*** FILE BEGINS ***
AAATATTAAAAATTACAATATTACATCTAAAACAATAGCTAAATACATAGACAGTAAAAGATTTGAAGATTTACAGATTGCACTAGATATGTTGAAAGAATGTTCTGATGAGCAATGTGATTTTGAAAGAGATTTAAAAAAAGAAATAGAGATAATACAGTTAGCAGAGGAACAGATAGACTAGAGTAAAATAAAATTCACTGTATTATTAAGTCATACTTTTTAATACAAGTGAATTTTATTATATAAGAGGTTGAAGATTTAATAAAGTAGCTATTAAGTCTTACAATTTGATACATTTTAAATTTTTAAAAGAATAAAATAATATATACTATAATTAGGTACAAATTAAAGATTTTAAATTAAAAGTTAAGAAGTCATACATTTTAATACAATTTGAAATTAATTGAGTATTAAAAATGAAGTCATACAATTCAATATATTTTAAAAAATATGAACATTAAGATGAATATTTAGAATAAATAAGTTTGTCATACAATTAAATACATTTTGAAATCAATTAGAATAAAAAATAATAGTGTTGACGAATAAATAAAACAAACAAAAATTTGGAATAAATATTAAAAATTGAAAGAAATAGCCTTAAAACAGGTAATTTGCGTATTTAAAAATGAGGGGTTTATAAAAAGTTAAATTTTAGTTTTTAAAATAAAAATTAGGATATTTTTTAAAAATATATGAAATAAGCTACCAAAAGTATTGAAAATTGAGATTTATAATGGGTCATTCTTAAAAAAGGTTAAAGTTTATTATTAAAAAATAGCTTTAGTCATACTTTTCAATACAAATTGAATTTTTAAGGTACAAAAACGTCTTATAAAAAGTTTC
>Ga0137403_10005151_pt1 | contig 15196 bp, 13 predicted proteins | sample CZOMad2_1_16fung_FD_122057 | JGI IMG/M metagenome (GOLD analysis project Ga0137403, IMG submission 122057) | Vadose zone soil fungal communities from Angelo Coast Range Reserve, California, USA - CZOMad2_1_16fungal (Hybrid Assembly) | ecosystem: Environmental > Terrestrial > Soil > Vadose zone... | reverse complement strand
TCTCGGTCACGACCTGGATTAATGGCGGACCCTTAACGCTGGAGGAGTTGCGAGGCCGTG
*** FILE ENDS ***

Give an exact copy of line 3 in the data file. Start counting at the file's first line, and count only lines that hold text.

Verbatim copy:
TCTCGGTCACGACCTGGATTAATGGCGGACCCTTAACGCTGGAGGAGTTGCGAGGCCGTG